THIS ORQ. (HE #1)

From the Orq series

No. 1 cave boy loses his mojo and his reputation when a flashy new kid comes along.

Little Orq and his pet mastodon, Woma, are the pride of the cave community. Orq can throw far, climb high, and run fast. (He’s a tiny, redheaded, white lad in a one-shoulder outfit that looks made of grass.) Woma sleeps lots, eats tons, and loves plenty. They are No. 1. “Everybody think so.” That is, until Torq comes along, with his big gray pet, Slomo, who resembles a giant sloth. Torq throws farther, climbs higher, and runs…“you get picture.” Torq becomes the new No. 1. Everybody thinks so, especially Torq himself. Orq’s mother tells him not to worry, but her advice falls on deaf ears. One day, Torq decides to climb a high mountain, far away from his home cave. Orq naturally follows, along with Slomo and Woma. The reckless Torq takes a tumble, hurting his ankle very badly. Orq springs into action, making a platform out of tropical tree trunks and then inventing the wheel to make a cart Woma can pull. Orq and Woma are No. 1 again. “Everybody think so.” Especially Torq, whom readers see zooming by in a cool, newly invented wheelchair. Elliott’s hilarious, clipped prose is the star of his third Orq adventure. Nichols’ pencil illustrations are drolly in tune, though they depict an all-white prehistoric society.

Formulaic but funny. (Picture book. 3-5)

Pub Date: Sept. 13, 2016

ISBN: 978-1-62979-336-8

Page Count: 40

Publisher: Boyds Mills

Review Posted Online: June 22, 2016

Kirkus Reviews Issue: July 1, 2016

Did you like this book?

No Comments Yet

Skip this well-meaning but poorly executed celebration.

I LOVE DADDY EVERY DAY

Children point out the things they love about their fathers.

“Daddy is always kind. He gives us support and shelter when things go wrong.” A child with a skinned knee (and downed ice cream cone) gets a bandage and loving pat from Daddy (no shelter is visible, but the child’s concerned sibling sweetly extends their own cone). Daddy’s a storyteller, a magician, supportive, loyal, silly, patient, and he knows everything. A die-cut hole pierces most pages, positioned so that the increasingly smaller holes to come can be seen through it; what it represents in each scene varies, and it does so with also-variable success. The bland, nonrhyming, inconsistent text does little to attract or keep attention, though the die cuts might (until they fall victim to curious fingers). The text also confusingly mixes first-person singular and plural, sometimes on the same page: “Daddy is like a gardener. He lovingly cares for us and watches us grow. I’m his pride and joy!” Even as the text mixes number the illustrations mix metaphors. This particular gardener daddy is pictured shampooing a child during bathtime. Más’ cartoon illustrations are sweet if murkily interpretive, affection clearly conveyed. Troublingly, though, each father and his child(ren) seem to share the same racial presentation and hair color (sometimes even hairstyle!), shutting out many different family constellations. Más does, however, portray several disabilities: children and adults wearing glasses, a child with a cochlear implant, and another using a wheelchair.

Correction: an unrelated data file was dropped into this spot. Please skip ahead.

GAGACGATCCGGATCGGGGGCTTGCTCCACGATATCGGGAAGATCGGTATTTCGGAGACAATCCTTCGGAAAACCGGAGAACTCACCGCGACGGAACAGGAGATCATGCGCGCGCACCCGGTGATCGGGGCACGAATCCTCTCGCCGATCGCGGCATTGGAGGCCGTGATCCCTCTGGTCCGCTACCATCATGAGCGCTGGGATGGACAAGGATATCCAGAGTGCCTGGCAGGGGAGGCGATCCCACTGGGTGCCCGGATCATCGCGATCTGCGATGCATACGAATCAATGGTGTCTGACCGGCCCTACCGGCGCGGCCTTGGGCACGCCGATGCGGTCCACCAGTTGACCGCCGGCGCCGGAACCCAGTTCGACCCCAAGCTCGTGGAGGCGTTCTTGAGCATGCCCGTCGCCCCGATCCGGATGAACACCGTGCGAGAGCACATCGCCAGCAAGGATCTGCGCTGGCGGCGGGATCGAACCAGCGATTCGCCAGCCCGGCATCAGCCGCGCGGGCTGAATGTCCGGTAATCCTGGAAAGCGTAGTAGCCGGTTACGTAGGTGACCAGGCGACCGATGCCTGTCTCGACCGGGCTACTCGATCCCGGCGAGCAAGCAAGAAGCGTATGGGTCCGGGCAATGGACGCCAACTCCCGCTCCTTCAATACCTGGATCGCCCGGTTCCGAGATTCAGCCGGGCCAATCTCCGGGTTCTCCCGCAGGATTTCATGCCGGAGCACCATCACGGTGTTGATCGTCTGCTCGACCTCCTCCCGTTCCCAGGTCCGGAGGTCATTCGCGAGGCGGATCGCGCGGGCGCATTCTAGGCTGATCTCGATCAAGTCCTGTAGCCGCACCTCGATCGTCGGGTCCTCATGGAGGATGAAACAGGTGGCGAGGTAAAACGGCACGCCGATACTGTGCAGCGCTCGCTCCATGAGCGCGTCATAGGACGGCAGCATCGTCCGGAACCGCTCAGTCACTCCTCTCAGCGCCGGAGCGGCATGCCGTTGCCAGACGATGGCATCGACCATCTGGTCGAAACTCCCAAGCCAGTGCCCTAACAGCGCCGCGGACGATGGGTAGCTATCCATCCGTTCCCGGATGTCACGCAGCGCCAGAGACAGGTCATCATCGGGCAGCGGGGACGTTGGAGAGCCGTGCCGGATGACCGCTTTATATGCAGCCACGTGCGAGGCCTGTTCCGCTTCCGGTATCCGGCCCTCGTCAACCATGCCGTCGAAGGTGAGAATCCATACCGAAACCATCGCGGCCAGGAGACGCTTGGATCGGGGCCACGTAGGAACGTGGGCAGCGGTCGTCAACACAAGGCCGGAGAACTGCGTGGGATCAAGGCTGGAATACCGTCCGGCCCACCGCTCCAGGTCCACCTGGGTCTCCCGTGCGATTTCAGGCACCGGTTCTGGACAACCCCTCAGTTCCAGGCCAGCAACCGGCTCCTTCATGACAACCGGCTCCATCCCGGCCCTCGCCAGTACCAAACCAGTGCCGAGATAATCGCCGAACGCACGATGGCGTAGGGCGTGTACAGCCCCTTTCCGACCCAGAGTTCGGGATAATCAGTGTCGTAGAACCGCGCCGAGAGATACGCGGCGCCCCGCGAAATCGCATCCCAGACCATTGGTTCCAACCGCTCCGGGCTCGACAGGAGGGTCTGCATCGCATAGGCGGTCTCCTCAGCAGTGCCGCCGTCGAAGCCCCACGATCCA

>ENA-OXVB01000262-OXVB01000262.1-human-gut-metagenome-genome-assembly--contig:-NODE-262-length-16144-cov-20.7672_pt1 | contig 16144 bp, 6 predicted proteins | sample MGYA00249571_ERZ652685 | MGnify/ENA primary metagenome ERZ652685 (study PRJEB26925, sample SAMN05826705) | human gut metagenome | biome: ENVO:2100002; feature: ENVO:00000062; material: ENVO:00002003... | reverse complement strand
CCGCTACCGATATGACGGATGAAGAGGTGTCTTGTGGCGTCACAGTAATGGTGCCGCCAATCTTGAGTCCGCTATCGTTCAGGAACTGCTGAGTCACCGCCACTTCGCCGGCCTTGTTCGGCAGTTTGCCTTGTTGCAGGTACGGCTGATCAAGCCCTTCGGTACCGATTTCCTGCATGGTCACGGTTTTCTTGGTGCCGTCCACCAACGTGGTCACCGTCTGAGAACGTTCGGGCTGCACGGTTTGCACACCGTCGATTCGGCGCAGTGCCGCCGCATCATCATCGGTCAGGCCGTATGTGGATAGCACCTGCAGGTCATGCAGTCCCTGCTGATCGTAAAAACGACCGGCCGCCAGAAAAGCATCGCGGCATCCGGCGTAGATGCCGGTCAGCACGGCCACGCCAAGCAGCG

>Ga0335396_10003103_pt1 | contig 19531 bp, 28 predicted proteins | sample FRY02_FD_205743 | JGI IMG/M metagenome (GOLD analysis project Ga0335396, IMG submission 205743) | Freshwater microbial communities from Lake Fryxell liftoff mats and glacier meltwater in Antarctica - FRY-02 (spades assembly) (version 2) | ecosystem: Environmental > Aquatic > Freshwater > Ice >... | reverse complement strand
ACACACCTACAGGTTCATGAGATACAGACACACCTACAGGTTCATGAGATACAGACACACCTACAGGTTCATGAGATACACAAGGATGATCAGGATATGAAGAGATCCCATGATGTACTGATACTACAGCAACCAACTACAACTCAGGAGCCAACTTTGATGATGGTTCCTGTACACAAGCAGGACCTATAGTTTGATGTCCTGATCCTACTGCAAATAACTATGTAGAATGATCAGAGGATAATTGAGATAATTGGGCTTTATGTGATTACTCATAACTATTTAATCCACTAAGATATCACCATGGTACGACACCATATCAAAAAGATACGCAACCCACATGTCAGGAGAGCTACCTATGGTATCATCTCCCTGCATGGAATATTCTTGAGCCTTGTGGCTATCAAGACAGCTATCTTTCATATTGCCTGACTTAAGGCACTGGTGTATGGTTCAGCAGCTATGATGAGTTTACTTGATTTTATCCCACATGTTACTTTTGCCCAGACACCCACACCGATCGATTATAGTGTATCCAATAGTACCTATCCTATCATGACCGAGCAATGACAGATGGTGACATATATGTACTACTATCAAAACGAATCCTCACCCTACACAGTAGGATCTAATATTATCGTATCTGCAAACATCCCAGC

Skip this well-meaning but poorly executed celebration. (Picture book. 3-5)

Pub Date: March 24, 2020

ISBN: 978-0-593-12305-8

Page Count: 32

Publisher: Rodale Kids

Review Posted Online: March 18, 2020

Kirkus Reviews Issue: April 1, 2020

Did you like this book?

No Comments Yet

It’s a bit hard to dance, or count, to this beat.

ONE MORE DINO ON THE FLOOR

Dinos that love to move and groove get children counting from one to 10—and perhaps moving to the beat.

Beginning with a solo bop by a female dino (she has eyelashes, doncha know), the dinosaur dance party begins. Each turn of the page adds another dino and a change in the dance genre: waltz, country line dancing, disco, limbo, square dancing, hip-hop, and swing. As the party would be incomplete without the moonwalk, the T. Rex does the honors…and once they are beyond their initial panic at his appearance, the onlookers cheer wildly. The repeated refrain on each spread allows for audience participation, though it doesn’t easily trip off the tongue: “They hear a swish. / What’s this? / One more? / One more dino on the floor.” Some of the prehistoric beasts are easily identifiable—pterodactyl, ankylosaurus, triceratops—but others will be known only to the dino-obsessed; none are identified, other than T-Rex. Packed spreads filled with psychedelically colored dinos sporting blocks of color, stripes, or polka dots (and infectious looks of joy) make identification even more difficult, to say nothing of counting them. Indeed, this fails as a counting primer: there are extra animals (and sometimes a grumpy T-Rex) in the backgrounds, and the next dino to join the party pokes its head into the frame on the page before. Besides all that, most kids won’t get the dance references.

It’s a bit hard to dance, or count, to this beat. (Picture book. 3-5)

Pub Date: March 1, 2016

ISBN: 978-0-8075-1598-3

Page Count: 32

Publisher: Whitman

Review Posted Online: Jan. 20, 2016

Kirkus Reviews Issue: Feb. 1, 2016

Did you like this book?

No Comments Yet
more